Pro-Ukraine – and by inference anti-Russia – sentiment in Georgia soon becomes obvious when walking the streets of the capital, Tbilisi. The signs are everywhere. In the graffiti sprayed on any available wall, in the yellow and blue flags hanging from balconies, on restaurant placemats and even in the name of a wine by an artisan wine-maker and the clothes some chose to wear.
Why we went to Georgia
Let me explain. My husband, BK, wanted to visit Georgia. A big reason being that when the Russia-Ukraine war started, he read about a sign in a restaurant window in Tbilisi. It read something to the effect of “If you support Putin, you are not welcome here.”
I had heard, from a fellow traveller on a previous trip, how lovely the country is and especially the food. And so, in May 2023, we found ourselves wandering the streets of Tbilisi a day or two before our Georgian food tour started.
Graffiti and Flags
Our first encounter with anti-Russia sentiment was the F* Putin graffiti at the head of this post. The yellow paint used to spray the clear message intentional. Over the almost two weeks we spent in Tbilisi, we’d see this message a number of times.
Then of course, there were the flags. Not just one or two occasional blue and yellow flags of Ukraine showing pro-Ukraine sentiment. Hanging vertically or horizontally, they fluttered in the breeze from traditional balconies in most streets. Or a rectangular flag in Ukrainian colours was painted big or small on previously blank walls.
How some Georgians feel about Russians
Speaking to our guide and one or two taxi drivers, we heard how Russians fleeing Russia have made Georgia their home for the time being. They are able to enter Georgia for a year without a visa. And not everyone is happy with this arrangement. I was told that they haven’t come as an anti-war protest, but more “to avoid conscription” or to “have a better life without sanctions.”
Apparently, they are setting up businesses – café’s and coffee shops and some locals feel they are changing the feel of Tbilisi. Certainly, we heard plenty of Russian being spoken. But that could also be because Georgia was part of the Soviet Union and many Georgians spoke Russian at that time.
One message, painted in red, on a building hoarding reads F* Russia, followed by a message telling Russians to go home.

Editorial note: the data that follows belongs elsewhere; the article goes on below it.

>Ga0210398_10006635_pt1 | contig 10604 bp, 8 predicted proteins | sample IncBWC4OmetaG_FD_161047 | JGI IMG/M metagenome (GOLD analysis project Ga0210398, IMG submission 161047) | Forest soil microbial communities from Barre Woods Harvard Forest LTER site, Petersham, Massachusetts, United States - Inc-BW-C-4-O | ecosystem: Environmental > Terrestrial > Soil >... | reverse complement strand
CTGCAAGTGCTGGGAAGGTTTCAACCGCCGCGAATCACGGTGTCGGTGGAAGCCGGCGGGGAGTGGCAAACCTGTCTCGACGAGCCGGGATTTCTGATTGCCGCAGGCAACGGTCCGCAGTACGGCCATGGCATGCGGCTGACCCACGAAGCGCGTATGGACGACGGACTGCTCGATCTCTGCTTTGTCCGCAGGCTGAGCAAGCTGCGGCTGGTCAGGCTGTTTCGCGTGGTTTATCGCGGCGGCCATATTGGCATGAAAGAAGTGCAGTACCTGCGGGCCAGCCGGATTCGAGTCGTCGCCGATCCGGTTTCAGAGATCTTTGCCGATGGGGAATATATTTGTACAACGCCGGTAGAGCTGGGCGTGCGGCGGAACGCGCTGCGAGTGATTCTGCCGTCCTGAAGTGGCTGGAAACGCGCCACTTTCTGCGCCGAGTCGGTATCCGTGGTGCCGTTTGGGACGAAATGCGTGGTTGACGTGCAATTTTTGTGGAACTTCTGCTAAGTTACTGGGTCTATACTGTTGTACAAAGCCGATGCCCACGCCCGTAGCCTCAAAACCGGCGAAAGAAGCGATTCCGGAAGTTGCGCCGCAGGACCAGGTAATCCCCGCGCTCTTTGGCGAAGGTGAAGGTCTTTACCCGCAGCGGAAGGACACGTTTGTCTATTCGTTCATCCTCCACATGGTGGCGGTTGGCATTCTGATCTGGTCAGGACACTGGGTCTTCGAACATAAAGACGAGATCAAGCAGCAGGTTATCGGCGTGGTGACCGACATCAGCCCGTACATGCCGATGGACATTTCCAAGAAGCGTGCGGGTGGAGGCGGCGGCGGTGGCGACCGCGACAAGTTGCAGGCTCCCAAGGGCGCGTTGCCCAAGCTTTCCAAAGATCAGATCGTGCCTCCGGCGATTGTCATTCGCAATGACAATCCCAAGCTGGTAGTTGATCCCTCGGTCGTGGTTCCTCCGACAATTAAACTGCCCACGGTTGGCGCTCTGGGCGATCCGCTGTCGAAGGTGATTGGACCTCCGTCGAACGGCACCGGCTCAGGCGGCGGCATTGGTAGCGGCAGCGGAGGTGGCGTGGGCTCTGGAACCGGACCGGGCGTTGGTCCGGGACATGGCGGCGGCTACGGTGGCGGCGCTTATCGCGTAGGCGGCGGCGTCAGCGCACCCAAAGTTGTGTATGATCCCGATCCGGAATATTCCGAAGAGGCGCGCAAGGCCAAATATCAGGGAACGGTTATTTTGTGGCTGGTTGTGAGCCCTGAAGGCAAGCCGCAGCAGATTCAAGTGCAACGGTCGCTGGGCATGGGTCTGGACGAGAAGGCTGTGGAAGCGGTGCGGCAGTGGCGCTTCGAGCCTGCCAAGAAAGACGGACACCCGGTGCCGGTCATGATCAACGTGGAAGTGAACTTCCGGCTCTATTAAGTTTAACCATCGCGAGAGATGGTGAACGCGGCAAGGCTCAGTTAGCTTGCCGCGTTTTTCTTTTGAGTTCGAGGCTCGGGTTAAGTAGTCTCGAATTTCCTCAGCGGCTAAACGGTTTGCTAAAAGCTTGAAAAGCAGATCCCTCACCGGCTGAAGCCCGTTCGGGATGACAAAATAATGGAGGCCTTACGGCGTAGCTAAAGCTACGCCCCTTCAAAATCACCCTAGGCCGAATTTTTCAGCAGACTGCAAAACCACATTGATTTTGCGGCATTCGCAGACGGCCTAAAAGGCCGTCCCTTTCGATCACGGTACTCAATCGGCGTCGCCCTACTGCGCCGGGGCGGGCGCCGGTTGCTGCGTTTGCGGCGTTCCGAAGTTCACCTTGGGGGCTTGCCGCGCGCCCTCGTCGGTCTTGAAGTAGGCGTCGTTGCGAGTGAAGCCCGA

Stickers, more Graffiti and Placemats
Three round stickers on the rear window of a car show how the car owner feels about Russia’s invasion of Ukraine. Only one is in English. It reads “Russia is Occupant.” The other two bear a map of Ukraine in yellow and blue with writing in what I think is Russian script.
In Kutaisi, when sitting in the lobby of our hotel, waiting to leave for the day, I spot a man cleaning graffiti off a white metal wall. I’m pretty sure it was another anti-Russian message.
We were treated to a wine-tasting in the wine shop and bar called 8000 Vintages, a reference to the fact that Georgians have been making wine for 8000 years. Edged with blue and yellow, my paper placemat doubled up as a wine-tasting guide, as well as a snack menu. I hardly noticed the colours. Then, I saw a circle described with a thin blue and yellow line top and centre of the placemat. The words inside the circle read “Victory to Ukraine.”
BK went shopping for snacks. He came home with two bags of crisps. One was a local brand. After enjoying the salty treat, he was about to put the bag in the bin when he noticed a round blue and yellow sticker stuck on the outside. Google translate make me think that the words read something to the effect of packed or manufactured in Ukraine.
More Subtle Pro-Ukraine Signs
We like to go for a morning walk before breakfast. Venturing to an area of Old Tbilisi that we haven’t explored previously, we amble along, looking at the old decrepit buildings and wondering how people can still be living there. I wander into a courtyard. On a ledge I spot two hard hats. It’s not coincidental that they are blue and yellow.
A man, getting his morning exercise, runs past us in his athletic gear. His shorts are blue, his sweaty top yellow. Again, I don’t believe this is a coincidence.
We find a sign on a restaurant door, similar to the one that encouraged BK to visit Georgia.
There are many more examples, but two stand out. On another wine excursion, we visit an Artisan Winery. The winemaker, an ex-defence minister of the previous Georgian Government has turned his hand to boutique winemaking. On one small metal tank where a new vintage is maturing, I read a small label typed in black capitals onto white paper. It is stuck to the tank with clear sticky tape.
The vintage, SLAVA UKRAINI 2022 (Glory to Ukraine 2022) is a Pinot Blanc.
Still coughing from a bout of COVID a few weeks earlier I buy a packet of Strepsils from a chemist. BK checks the receipt and does a double take. At the top of the receipt is a message in English.
How do Russians feel?
With all this pro-Ukraine and anti-Russian sentiment, I suspect that life for Russians who have moved to Georgia might feel a little uncomfortable right now.